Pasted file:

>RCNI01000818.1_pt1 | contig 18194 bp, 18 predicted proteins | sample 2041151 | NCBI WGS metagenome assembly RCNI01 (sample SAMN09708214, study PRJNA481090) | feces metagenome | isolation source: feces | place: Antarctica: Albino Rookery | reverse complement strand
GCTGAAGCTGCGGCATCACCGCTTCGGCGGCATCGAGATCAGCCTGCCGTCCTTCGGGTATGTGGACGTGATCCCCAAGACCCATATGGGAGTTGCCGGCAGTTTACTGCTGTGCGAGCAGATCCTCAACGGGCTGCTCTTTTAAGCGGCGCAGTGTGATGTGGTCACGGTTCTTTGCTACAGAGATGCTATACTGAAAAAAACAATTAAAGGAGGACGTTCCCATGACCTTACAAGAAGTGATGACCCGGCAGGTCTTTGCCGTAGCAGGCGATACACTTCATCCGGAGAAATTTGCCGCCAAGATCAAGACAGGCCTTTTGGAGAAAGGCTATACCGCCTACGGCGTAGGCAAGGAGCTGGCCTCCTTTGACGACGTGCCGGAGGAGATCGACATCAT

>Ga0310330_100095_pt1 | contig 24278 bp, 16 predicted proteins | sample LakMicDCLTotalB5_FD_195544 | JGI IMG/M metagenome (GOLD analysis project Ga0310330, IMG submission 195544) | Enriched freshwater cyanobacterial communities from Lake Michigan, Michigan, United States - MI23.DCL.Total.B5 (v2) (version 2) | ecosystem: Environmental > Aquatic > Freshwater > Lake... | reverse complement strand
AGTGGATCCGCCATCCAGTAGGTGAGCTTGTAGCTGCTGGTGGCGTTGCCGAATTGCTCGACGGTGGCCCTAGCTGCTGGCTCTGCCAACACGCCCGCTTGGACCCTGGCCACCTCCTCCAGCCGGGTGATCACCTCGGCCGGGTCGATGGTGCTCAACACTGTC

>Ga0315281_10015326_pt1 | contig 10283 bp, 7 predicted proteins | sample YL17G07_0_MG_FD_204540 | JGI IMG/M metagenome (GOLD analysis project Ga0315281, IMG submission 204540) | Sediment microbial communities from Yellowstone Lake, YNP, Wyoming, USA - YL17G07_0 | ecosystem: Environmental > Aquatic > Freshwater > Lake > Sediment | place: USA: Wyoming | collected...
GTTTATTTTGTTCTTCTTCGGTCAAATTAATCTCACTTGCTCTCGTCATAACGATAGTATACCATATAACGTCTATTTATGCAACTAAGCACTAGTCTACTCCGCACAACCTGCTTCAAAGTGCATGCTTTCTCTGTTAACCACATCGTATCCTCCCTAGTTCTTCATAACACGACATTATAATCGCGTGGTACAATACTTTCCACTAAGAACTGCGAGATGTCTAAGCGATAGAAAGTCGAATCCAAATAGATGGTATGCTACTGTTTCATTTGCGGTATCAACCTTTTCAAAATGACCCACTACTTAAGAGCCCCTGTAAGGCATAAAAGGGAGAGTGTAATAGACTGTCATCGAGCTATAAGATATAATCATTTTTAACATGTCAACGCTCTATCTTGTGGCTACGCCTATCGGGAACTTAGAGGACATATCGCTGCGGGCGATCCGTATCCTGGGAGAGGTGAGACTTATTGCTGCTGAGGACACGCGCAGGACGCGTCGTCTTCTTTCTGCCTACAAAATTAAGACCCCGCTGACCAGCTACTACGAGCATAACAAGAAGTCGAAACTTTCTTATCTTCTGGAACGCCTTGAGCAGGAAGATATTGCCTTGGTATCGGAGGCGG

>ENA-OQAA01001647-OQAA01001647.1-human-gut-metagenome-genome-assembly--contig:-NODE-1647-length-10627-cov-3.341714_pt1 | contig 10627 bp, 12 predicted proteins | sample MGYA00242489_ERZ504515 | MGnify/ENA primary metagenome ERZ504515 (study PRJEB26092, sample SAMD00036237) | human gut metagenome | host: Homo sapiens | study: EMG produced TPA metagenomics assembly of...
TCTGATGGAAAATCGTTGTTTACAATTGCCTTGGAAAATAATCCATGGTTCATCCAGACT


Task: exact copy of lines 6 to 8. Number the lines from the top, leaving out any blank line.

GTTTATTTTGTTCTTCTTCGGTCAAATTAATCTCACTTGCTCTCGTCATAACGATAGTATACCATATAACGTCTATTTATGCAACTAAGCACTAGTCTACTCCGCACAACCTGCTTCAAAGTGCATGCTTTCTCTGTTAACCACATCGTATCCTCCCTAGTTCTTCATAACACGACATTATAATCGCGTGGTACAATACTTTCCACTAAGAACTGCGAGATGTCTAAGCGATAGAAAGTCGAATCCAAATAGATGGTATGCTACTGTTTCATTTGCGGTATCAACCTTTTCAAAATGACCCACTACTTAAGAGCCCCTGTAAGGCATAAAAGGGAGAGTGTAATAGACTGTCATCGAGCTATAAGATATAATCATTTTTAACATGTCAACGCTCTATCTTGTGGCTACGCCTATCGGGAACTTAGAGGACATATCGCTGCGGGCGATCCGTATCCTGGGAGAGGTGAGACTTATTGCTGCTGAGGACACGCGCAGGACGCGTCGTCTTCTTTCTGCCTACAAAATTAAGACCCCGCTGACCAGCTACTACGAGCATAACAAGAAGTCGAAACTTTCTTATCTTCTGGAACGCCTTGAGCAGGAAGATATTGCCTTGGTATCGGAGGCGG

>ENA-OQAA01001647-OQAA01001647.1-human-gut-metagenome-genome-assembly--contig:-NODE-1647-length-10627-cov-3.341714_pt1 | contig 10627 bp, 12 predicted proteins | sample MGYA00242489_ERZ504515 | MGnify/ENA primary metagenome ERZ504515 (study PRJEB26092, sample SAMD00036237) | human gut metagenome | host: Homo sapiens | study: EMG produced TPA metagenomics assembly of...
TCTGATGGAAAATCGTTGTTTACAATTGCCTTGGAAAATAATCCATGGTTCATCCAGACT